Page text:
The Diplomat-In-Chief

The Diplomat-In-Chiefby JV L. Arcena, Assistant Secretary for Global Media and Public Affairs Presidential, Communications Office

Diplomatic will probably not be the first word that would come to mind to some people and critics when describing President Rodrigo Duterte.

After all, diplomacy, some say, is the art of telling people to go to hell in such a way that they ask for directions. Others would liken it to winning a war without firing a single shot.

As for the President, he can, as many of his critics attest, be brutally frank at times, armed with a colorful language and a sense of humor that may be a little darker than others.

But when President Duterte delivered on Sept. 23 (Manila time) his debut speech before the United Nations General Assembly, he was every inch the country's chief diplomat, surprising even his harshest critics during the most high-profile event in international diplomacy.

The President's speech started fairly like a standard UN speech, with all the anticipated niceties as the Philippines joined 192 other member-states in marking the body's 75th anniversary.

There was the expected call for cooperation and multilateralism amid the biggest challenge besetting the UN and the world today: the COVID-19 pandemic that has left a global death toll of more than one million and counting.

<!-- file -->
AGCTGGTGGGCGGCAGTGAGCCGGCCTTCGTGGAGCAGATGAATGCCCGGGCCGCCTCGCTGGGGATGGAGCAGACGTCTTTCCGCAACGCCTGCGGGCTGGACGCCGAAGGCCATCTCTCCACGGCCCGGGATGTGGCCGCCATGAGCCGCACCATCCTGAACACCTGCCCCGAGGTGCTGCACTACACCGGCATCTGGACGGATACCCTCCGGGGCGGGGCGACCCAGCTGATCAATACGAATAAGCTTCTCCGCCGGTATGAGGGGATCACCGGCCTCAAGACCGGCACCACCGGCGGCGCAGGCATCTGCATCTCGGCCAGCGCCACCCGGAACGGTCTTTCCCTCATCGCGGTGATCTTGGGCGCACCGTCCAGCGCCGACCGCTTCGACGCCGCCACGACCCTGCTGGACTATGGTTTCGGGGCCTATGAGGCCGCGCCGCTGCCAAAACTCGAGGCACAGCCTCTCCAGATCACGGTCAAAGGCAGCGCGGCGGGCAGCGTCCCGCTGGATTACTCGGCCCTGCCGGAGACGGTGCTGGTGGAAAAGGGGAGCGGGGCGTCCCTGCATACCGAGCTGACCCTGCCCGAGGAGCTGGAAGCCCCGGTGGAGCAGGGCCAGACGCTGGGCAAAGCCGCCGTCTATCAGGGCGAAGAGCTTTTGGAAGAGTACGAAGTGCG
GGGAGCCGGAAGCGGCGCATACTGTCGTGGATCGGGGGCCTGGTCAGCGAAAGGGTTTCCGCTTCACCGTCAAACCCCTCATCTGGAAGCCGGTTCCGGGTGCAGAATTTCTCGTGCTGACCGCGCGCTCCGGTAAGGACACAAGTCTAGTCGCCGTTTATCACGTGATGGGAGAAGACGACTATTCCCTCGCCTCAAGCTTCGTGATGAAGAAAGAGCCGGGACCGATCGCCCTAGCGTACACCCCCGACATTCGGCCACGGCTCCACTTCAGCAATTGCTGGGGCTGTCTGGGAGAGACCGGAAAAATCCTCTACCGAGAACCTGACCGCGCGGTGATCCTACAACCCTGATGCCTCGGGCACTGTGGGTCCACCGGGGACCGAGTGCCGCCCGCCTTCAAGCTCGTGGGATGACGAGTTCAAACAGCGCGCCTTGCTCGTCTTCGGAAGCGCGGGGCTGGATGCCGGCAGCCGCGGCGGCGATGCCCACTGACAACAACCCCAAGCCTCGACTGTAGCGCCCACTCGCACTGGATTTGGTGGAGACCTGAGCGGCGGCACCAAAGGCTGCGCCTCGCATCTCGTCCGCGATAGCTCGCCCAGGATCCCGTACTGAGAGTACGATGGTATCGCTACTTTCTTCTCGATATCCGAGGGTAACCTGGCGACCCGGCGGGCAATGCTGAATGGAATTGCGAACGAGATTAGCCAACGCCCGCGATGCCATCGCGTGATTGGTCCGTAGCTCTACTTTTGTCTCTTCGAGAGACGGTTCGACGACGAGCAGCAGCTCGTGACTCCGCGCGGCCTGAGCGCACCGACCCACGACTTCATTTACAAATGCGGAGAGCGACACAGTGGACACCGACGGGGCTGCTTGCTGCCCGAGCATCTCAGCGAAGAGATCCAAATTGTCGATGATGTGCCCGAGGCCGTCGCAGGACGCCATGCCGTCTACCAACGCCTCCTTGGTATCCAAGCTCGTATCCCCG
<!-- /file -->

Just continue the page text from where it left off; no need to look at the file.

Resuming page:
"We are at a crossroads. How we address COVID-19 will define our future...We will need to ask hard and fundamental questions about the vision and mission that the United Nations conceptualized 75 years ago. We need to ask ourselves whether or not we have remained true and faithful to the United Nations’ principles and ideals," President Duterte said.

It was an appeal for unity in as much as it was a slight rebuke: Reform or perish.

"Indeed, to be ready for the new global normal, it cannot be business as usual for the UN," the President said.

He then underscored the need to ensure equal access to a safe and effective vaccine as he urged the UNGA to ensure that the World Health Organization has enough resources and policy space to address the pandemic more quickly and more efficiently.

And then came the latter half of his roughly 20-minute pre-recorded message streamed inside the UN headquarters in New York: President Duterte dropped one unprecedented statement after the other, bringing up the sea feud in the West Philippine Sea and addressing squarely issues of human rights violations leveled against his administration.

He raised the 2016 arbitral award that rejected Beijing’s excessive nine-dash-line claim before the UNGA, much to the chagrin of those who have consistently called him a lackey of China.

"The Award is now part of international law, beyond compromise and beyond the reach of passing governments to dilute, diminish or abandon. We firmly reject attempts to undermine it,” the President said.